From Coast to Coast: First-Years Reflect on Moving Across the State and the Country

Coming from the West Coast

It was an 100 degree-plus day in the Sacramento Valley when I started to pack up my winter clothes to come to Colgate. I was reluctant to try on my jackets and sweatshirts in the California heat. Over the process of two weeks, I sorted my life into three duffle bags, a shipping box and a guitar case. I went to Bed, Bath and Beyond to order all of my dorm room essentials. In order to avoid a nightmare of shipping and luggage, I arranged to have it all available for pick up at the nearest Bed, Bath and Beyond, located 40 minutes away in New Hartford. As it is for most college-bound 18-year-olds, I was asked where I was going to school in the fall more times than I can remember. When I told people that I was going to college in New York, they assumed that I meant New York City. When I told them that I would be attending Colgate University, I could tell that they really had no idea what I was talking about.

On August 20, I spent my last day in California preparing for the full day of travel that was to follow. I weighed my bags to make sure that they were under the airline weight limit and loaded them into the back of the car for my 6 a.m. flight Monday morning. I spent the whole next day traveling to Syracuse, unfortunately missing the solar eclipse. When I arrived in Syracuse, it was a welcome change that everyone I spoke to knew what I was talking about when I said I was on my way to my first year at Colgate. I stayed the night in Syracuse, and the next morning I made the one-hour drive to campus.  

Moving across the country has been a very big change, and it has certainly been a bit intimidating. People from my high school thought I was a little crazy for going all the way to New York. “Why would you ever want to leave California?” was a question that I was asked many times by my friends who were staying close to home, opting for state schools such as Cal Poly, UCLA and UC Davis. While moving to Colgate is not nearly as easy as driving a few hours down the coast, I know the work is worth it. I don’t know what drew me to college on the east coast. I suppose it was the allure of history and tradition, or maybe it was simply the desire to experience a different part of the country.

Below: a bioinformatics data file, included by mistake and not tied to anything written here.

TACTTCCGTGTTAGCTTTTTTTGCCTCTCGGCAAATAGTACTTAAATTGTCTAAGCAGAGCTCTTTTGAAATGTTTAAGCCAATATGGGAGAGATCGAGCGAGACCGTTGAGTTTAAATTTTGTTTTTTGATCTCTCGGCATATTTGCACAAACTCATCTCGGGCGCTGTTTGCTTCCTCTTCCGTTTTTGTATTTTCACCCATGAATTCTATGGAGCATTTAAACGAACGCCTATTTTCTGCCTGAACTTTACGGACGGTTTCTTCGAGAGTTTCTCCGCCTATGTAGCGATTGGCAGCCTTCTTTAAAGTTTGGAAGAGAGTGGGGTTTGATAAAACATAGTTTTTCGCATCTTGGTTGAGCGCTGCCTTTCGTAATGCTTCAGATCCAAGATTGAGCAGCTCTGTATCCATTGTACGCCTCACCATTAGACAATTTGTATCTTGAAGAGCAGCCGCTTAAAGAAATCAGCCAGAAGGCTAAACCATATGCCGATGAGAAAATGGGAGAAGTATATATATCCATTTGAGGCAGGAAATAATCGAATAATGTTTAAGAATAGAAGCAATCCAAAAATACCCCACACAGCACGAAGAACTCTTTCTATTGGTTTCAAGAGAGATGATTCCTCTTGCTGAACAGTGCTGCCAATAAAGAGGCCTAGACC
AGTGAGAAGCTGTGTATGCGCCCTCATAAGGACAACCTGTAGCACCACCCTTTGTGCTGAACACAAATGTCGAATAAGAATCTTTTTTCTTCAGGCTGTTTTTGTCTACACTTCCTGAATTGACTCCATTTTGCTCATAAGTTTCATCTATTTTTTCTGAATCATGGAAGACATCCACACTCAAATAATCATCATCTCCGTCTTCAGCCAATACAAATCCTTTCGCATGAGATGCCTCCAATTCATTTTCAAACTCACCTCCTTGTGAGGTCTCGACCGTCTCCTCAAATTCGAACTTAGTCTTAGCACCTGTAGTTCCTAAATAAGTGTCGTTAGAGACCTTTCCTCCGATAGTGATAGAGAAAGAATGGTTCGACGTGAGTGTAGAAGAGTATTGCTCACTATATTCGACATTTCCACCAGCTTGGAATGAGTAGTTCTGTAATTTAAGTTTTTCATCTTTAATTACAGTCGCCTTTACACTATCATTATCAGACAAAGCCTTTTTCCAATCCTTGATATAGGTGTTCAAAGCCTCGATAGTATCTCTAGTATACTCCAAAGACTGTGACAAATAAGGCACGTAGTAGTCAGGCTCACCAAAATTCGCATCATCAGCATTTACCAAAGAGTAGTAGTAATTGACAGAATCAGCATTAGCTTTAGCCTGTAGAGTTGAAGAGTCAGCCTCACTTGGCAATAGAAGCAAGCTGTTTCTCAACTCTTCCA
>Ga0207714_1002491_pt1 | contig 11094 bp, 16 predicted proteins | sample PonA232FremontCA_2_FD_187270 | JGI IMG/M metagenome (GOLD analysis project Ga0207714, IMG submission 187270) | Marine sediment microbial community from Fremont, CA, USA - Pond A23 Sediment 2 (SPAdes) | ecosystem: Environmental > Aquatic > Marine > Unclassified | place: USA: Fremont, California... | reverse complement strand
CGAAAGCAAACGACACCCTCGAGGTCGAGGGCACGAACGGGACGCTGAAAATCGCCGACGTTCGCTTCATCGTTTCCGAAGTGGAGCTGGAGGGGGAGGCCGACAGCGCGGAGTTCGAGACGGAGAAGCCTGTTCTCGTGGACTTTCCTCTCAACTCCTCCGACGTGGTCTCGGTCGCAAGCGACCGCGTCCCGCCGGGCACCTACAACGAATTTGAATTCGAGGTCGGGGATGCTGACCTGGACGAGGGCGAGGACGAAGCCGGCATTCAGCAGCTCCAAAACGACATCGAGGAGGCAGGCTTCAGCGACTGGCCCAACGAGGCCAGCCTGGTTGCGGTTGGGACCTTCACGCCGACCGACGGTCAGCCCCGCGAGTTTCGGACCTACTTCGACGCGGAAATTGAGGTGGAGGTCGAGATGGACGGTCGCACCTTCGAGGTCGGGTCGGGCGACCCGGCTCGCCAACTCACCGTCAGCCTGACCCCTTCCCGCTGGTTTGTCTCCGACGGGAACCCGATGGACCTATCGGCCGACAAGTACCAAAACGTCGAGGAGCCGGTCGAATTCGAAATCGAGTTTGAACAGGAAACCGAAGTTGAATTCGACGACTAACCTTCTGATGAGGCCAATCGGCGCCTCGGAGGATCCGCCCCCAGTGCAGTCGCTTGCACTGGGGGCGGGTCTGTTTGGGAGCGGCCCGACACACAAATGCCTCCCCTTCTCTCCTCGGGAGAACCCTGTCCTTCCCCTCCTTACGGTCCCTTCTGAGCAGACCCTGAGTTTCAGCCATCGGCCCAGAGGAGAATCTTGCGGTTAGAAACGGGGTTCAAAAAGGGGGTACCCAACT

As a Californian, I have never experienced a real winter. It has only ever snowed one time at my house that I can remember. It occurred to me this summer, however, that House Stark was right: winter is indeed coming. As we are in the humidity of August now, I still only vaguely understand what an Upstate New York winter will bring. My dad, who hails from Cincinnati, Ohio, has told me that I don’t really know what I’m getting myself into. All that I know is that I will be investing in a good pair of snow boots and a parka in the near future. 

Driving up College Street for the first time will be something that I will always remember. I was in awe of the incredible beauty of the campus. I had seen many pictures on the internet and on social media, but they didn’t do it justice. I was nervous to be coming to a new place where I knew no one, to a place that is 2,000 miles from my home. However, I was very excited. This was the moment that I had been waiting for the last four years. All the work I had put in during high school was leading up to this moment. I had arrived and I could tell that I had come to the right place.